ST. PETERSBURG, Florida -- Bite marks, puncture wounds, scratches. This is the damage inflicted on the female victim the monkey attacked. She won't show her face, but she told 10 News what happened.
"The monkey is aggressive. I didn't do anything to provoke him. I was just sitting there," she said.
The 30-pound rhesus macaque came out of nowhere, jumping on the victim and digging its teeth and nails into her back.
"He crawled on my back. I flung him off, he came back and bit me. I ran in the house. He's been coming to the windows looking for me," said the victim, who requested to remain anonymous.
Wildlife officials investigating the attack placed traps outside the victim's home, hoping to capture and move the animal to a facility.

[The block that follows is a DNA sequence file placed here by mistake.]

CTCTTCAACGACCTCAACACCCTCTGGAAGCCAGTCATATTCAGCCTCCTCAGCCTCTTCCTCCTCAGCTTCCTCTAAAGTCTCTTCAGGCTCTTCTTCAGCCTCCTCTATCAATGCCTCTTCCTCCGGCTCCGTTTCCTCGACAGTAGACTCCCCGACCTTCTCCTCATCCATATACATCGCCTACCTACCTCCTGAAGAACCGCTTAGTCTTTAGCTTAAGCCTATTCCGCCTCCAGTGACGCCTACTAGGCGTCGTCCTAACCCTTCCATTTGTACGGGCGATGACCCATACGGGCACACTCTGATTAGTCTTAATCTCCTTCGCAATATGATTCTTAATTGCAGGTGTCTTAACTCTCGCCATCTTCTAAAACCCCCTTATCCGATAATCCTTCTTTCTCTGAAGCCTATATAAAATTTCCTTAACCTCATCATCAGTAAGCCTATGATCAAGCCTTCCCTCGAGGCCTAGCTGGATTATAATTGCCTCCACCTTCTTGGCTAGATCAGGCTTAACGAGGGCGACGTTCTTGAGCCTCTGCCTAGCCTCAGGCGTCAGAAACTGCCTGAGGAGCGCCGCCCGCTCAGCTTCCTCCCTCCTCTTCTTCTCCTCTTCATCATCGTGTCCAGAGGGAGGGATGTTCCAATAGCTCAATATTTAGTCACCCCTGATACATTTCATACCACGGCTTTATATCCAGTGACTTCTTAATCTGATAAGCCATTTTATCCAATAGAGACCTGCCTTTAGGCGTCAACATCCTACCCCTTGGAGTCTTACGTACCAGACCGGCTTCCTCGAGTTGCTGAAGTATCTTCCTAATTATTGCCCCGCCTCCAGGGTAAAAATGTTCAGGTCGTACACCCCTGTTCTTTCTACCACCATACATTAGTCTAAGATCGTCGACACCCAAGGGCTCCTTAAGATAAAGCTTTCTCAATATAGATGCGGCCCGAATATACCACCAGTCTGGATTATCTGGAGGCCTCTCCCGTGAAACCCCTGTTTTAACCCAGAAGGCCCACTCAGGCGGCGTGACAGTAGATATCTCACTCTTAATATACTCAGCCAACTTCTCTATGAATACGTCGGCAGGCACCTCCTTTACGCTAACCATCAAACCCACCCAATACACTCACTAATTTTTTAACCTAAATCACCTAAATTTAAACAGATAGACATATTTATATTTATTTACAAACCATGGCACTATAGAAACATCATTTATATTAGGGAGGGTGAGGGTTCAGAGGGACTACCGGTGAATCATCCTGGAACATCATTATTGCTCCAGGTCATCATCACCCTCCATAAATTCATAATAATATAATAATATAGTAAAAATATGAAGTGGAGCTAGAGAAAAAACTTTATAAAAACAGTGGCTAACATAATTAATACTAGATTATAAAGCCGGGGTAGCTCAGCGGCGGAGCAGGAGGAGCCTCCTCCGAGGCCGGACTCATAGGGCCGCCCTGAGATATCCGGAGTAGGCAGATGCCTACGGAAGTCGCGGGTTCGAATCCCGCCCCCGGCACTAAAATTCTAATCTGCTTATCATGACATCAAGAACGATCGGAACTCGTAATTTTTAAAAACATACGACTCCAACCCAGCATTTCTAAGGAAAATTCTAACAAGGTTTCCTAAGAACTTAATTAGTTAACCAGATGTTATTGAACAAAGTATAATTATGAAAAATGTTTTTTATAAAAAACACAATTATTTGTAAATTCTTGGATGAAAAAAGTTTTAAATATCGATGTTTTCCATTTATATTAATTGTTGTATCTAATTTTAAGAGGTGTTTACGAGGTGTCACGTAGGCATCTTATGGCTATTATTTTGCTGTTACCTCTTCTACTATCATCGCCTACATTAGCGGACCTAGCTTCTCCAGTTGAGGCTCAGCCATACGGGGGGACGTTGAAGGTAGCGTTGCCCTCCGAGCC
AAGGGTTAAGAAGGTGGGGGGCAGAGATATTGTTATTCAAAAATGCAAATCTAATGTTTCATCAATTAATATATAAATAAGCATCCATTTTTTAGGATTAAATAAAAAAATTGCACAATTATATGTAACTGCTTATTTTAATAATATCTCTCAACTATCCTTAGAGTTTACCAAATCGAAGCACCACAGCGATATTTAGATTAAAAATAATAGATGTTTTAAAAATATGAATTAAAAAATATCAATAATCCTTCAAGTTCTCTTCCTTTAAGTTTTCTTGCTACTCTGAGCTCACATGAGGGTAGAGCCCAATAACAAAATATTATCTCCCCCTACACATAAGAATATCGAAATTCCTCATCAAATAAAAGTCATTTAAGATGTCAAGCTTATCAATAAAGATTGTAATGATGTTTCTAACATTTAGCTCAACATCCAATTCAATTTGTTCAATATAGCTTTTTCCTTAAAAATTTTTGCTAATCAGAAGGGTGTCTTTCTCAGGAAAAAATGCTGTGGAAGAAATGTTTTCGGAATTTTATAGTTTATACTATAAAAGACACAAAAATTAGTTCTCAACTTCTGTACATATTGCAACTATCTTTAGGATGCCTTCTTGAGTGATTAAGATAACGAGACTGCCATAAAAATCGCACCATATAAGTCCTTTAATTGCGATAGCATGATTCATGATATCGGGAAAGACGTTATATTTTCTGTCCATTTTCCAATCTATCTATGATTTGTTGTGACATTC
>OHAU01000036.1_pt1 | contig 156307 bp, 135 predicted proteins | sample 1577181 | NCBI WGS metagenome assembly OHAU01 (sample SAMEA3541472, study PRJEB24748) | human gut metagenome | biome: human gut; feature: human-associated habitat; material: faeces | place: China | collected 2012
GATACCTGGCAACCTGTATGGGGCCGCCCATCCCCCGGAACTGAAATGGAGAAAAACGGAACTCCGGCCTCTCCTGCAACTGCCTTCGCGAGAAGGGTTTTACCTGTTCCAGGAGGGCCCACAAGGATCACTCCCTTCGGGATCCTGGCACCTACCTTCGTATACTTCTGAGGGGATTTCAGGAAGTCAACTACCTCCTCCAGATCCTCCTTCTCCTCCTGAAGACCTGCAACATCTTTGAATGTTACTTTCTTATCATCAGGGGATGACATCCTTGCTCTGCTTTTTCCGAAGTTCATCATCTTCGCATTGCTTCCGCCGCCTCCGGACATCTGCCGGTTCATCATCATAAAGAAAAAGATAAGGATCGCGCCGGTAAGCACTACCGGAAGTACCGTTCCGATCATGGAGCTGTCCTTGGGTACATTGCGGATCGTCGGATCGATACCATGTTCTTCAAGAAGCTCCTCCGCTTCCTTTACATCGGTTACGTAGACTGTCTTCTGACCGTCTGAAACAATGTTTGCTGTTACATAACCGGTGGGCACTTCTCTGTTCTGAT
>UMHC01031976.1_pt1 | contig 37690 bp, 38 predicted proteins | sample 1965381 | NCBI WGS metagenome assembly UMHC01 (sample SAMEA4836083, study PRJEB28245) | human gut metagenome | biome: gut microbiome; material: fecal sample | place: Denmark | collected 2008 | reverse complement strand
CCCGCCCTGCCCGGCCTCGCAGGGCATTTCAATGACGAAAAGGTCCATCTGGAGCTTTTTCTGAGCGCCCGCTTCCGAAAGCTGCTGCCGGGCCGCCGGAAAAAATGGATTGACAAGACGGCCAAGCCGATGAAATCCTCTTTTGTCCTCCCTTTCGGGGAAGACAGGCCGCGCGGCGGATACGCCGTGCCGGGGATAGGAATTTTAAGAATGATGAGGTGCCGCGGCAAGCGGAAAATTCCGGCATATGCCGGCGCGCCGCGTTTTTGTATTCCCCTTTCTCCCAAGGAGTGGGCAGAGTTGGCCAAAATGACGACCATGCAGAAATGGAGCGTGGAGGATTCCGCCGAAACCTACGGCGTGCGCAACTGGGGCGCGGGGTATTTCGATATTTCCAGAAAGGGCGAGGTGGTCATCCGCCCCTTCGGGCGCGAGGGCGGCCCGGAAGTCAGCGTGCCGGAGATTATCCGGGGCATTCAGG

Animal experts believe the monkey was forced out of Monkey Island at Silver Springs by larger males in its tribe. Now it roams Tampa Bay looking for a mate. A theory possibly supported by a picture taken by Don McBride back in 2010. It shows the monkey pressing its face into its reflection in a mirrored cube in a neighbor's backyard.
"He is a danger through no fault of his own, so I don't think he should be put down for it, but he certainly needs to be taken someplace and released," said McBride.
Now, this quiet south St. Pete neighborhood knows exactly what the monkey is capable of, and the health risk he brings.
"I would hate to a see a child have to go through what I have...a series of shots. I'm very traumatized," said the victim.